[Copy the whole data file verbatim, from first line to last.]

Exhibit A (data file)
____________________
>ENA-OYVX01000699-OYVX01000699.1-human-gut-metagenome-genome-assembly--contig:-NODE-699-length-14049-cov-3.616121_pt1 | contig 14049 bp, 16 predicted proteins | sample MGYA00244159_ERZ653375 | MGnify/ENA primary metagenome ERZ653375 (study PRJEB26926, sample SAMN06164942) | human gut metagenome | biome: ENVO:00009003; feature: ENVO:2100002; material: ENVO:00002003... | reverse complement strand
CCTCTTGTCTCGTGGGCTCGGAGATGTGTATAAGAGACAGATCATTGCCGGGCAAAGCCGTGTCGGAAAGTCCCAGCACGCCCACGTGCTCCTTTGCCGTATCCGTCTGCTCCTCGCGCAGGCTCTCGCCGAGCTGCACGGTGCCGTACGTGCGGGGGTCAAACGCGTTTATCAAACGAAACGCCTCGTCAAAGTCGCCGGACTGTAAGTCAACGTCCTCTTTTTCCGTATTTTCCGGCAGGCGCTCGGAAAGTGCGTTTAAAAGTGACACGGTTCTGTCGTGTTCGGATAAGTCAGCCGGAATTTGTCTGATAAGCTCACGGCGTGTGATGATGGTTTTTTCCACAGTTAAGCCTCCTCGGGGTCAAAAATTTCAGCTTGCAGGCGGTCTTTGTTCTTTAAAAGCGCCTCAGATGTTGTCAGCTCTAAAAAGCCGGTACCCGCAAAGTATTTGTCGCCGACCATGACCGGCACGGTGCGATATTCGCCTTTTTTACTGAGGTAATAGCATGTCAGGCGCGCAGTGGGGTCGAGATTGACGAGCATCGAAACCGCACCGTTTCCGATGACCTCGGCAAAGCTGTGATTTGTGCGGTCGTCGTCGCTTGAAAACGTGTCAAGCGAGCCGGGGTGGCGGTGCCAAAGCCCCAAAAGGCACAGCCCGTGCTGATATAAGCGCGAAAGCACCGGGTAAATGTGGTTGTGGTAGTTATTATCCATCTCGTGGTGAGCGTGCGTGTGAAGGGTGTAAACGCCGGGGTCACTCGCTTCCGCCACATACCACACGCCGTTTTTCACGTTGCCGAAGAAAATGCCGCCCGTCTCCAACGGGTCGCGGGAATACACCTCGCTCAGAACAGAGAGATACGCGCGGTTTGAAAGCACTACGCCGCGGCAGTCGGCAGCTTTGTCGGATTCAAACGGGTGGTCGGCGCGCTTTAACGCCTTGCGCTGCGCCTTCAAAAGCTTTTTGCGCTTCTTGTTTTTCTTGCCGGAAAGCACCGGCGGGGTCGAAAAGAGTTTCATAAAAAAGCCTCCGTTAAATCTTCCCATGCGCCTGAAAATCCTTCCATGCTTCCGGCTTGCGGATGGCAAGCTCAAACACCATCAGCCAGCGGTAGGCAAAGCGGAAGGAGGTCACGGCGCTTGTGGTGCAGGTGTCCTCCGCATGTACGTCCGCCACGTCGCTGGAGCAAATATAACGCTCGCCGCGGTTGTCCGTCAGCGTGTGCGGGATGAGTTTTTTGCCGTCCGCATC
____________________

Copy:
>ENA-OYVX01000699-OYVX01000699.1-human-gut-metagenome-genome-assembly--contig:-NODE-699-length-14049-cov-3.616121_pt1 | contig 14049 bp, 16 predicted proteins | sample MGYA00244159_ERZ653375 | MGnify/ENA primary metagenome ERZ653375 (study PRJEB26926, sample SAMN06164942) | human gut metagenome | biome: ENVO:00009003; feature: ENVO:2100002; material: ENVO:00002003... | reverse complement strand
CCTCTTGTCTCGTGGGCTCGGAGATGTGTATAAGAGACAGATCATTGCCGGGCAAAGCCGTGTCGGAAAGTCCCAGCACGCCCACGTGCTCCTTTGCCGTATCCGTCTGCTCCTCGCGCAGGCTCTCGCCGAGCTGCACGGTGCCGTACGTGCGGGGGTCAAACGCGTTTATCAAACGAAACGCCTCGTCAAAGTCGCCGGACTGTAAGTCAACGTCCTCTTTTTCCGTATTTTCCGGCAGGCGCTCGGAAAGTGCGTTTAAAAGTGACACGGTTCTGTCGTGTTCGGATAAGTCAGCCGGAATTTGTCTGATAAGCTCACGGCGTGTGATGATGGTTTTTTCCACAGTTAAGCCTCCTCGGGGTCAAAAATTTCAGCTTGCAGGCGGTCTTTGTTCTTTAAAAGCGCCTCAGATGTTGTCAGCTCTAAAAAGCCGGTACCCGCAAAGTATTTGTCGCCGACCATGACCGGCACGGTGCGATATTCGCCTTTTTTACTGAGGTAATAGCATGTCAGGCGCGCAGTGGGGTCGAGATTGACGAGCATCGAAACCGCACCGTTTCCGATGACCTCGGCAAAGCTGTGATTTGTGCGGTCGTCGTCGCTTGAAAACGTGTCAAGCGAGCCGGGGTGGCGGTGCCAAAGCCCCAAAAGGCACAGCCCGTGCTGATATAAGCGCGAAAGCACCGGGTAAATGTGGTTGTGGTAGTTATTATCCATCTCGTGGTGAGCGTGCGTGTGAAGGGTGTAAACGCCGGGGTCACTCGCTTCCGCCACATACCACACGCCGTTTTTCACGTTGCCGAAGAAAATGCCGCCCGTCTCCAACGGGTCGCGGGAATACACCTCGCTCAGAACAGAGAGATACGCGCGGTTTGAAAGCACTACGCCGCGGCAGTCGGCAGCTTTGTCGGATTCAAACGGGTGGTCGGCGCGCTTTAACGCCTTGCGCTGCGCCTTCAAAAGCTTTTTGCGCTTCTTGTTTTTCTTGCCGGAAAGCACCGGCGGGGTCGAAAAGAGTTTCATAAAAAAGCCTCCGTTAAATCTTCCCATGCGCCTGAAAATCCTTCCATGCTTCCGGCTTGCGGATGGCAAGCTCAAACACCATCAGCCAGCGGTAGGCAAAGCGGAAGGAGGTCACGGCGCTTGTGGTGCAGGTGTCCTCCGCATGTACGTCCGCCACGTCGCTGGAGCAAATATAACGCTCGCCGCGGTTGTCCGTCAGCGTGTGCGGGATGAGTTTTTTGCCGTCCGCATC